madgeylou

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Re: Overheard on Facebook
« Reply #674 on: August 13, 2014, 11:38:18 AM »
One of my FB friends is upset that the water company turns off your water based on how long you've owed them rather than how much. so she only owed $50 but she owed it for a few months.

Fingers were tempted to type "if it's only $50 then why did it take you months to pay them?" but brain declined the drama.
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Travis

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Re: Overheard on Facebook
« Reply #675 on: August 13, 2014, 12:15:25 PM »
Quote
but brain declined the drama.

Which keeps me from saying half the things that come to mind when reading Facebook posts.

boyerbt

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Re: Overheard on Facebook
« Reply #676 on: August 13, 2014, 12:31:30 PM »
So I have read a lot of different posts on this thread and finally have one. I have heard of people purchasing events or activities while the new couple is on their honeymoon in lue of giving a wedding gift but I feel like this is too much. The items on their list are $50 increments to pay for their flights, dinners, and they even have a section for alcohol. Seriously?


"So we finally booked our honeymoon! Can't wait to explore what Europe has to offer with my amazing soon to be wife. If any of you are as excited as I am and would like to live vicariously through us, check out this link. But seriously, we appreciate anything to help make this trip as wonderful and adventurous as we hope it to be. ~ Dick and Jane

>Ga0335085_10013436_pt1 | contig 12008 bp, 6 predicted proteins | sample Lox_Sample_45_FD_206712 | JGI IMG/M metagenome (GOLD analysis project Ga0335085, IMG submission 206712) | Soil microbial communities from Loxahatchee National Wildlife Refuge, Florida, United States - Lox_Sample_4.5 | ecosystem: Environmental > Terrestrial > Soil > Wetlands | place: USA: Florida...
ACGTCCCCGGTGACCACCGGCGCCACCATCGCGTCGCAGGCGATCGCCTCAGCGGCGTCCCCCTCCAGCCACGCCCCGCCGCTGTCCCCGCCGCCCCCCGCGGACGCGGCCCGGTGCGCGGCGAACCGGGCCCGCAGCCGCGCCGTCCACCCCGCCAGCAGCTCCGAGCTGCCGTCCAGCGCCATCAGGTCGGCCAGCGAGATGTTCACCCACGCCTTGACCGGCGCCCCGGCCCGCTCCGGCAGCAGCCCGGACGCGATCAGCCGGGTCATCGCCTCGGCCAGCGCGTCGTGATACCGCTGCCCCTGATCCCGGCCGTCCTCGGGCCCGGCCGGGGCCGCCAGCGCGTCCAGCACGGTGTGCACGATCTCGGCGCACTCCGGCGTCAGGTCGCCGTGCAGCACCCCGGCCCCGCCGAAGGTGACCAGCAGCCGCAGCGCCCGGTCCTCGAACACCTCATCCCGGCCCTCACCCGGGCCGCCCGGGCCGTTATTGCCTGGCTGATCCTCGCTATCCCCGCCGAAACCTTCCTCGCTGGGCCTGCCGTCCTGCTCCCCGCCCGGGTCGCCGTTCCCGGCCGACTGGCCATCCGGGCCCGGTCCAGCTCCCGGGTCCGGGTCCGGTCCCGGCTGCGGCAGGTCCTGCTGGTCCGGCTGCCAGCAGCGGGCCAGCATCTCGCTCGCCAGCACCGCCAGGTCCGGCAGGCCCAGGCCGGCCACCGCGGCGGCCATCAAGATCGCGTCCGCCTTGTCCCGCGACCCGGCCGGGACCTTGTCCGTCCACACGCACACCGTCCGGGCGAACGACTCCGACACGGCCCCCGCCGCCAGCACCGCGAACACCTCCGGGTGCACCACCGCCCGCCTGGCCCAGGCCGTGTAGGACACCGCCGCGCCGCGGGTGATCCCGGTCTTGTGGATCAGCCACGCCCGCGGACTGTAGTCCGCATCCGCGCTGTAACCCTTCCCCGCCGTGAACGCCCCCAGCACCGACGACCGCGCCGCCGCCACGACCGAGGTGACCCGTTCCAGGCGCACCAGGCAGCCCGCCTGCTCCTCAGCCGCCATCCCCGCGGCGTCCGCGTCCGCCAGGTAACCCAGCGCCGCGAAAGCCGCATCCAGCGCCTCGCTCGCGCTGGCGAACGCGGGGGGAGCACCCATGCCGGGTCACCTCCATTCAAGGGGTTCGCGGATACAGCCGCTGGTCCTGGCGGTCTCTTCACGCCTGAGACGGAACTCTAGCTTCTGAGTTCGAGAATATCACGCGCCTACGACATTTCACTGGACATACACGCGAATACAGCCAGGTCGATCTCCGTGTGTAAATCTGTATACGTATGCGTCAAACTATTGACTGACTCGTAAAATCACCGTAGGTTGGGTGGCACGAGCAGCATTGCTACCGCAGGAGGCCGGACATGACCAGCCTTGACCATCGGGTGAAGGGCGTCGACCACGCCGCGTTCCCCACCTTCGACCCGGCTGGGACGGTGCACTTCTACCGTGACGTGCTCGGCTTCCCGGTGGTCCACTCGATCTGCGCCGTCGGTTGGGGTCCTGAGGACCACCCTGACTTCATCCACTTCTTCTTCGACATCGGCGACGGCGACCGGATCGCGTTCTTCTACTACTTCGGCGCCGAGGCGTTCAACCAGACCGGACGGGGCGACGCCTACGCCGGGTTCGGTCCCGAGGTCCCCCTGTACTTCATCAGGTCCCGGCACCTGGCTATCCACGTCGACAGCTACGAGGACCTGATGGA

Jane & Dick's Honeymoon Registry
--
So far, the plan for this trip is to explore a little piece of what Europe has to offer. We'll be staying in Paris, Rome, and a 3rd TBD city. We want to be able to make the most out of our first week as husband and wife. Jeremy and I are so excited to be able to have this opportunity to do something we have really come to enjoy - exploring new cities. We're hoping to really take in all of the sights in the short time we're there. A trip to the Eiffel Tower. Espresso in a small cafe. Wine in Italy. Exploring the history, architecture, and beauty. But most importantly, we'll be enjoying the time with each other. "
« Last Edit: August 13, 2014, 12:36:39 PM by boyerbt »
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odput

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Re: Overheard on Facebook
« Reply #677 on: August 13, 2014, 12:32:49 PM »
Quote
but brain declined the drama.

Which keeps me from saying half the things that come to mind when reading Facebook posts.

Only half?

Mine is more like 99%

Travis

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Re: Overheard on Facebook
« Reply #678 on: August 13, 2014, 12:58:31 PM »
Quote
but brain declined the drama.

Which keeps me from saying half the things that come to mind when reading Facebook posts.

Only half?

Mine is more like 99%

I'm picky about who I keep as a Facebook friend. Most of my forehead smacking is from "friend of friends."

dandarc

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Re: Overheard on Facebook
« Reply #679 on: August 13, 2014, 01:18:27 PM »
So I have read a lot of different posts on this thread and finally have one. I have heard of people purchasing events or activities while the new couple is on their honeymoon in lue of giving a wedding gift but I feel like this is too much. The items on their list are $50 increments to pay for their flights, dinners, and they even have a section for alcohol. Seriously?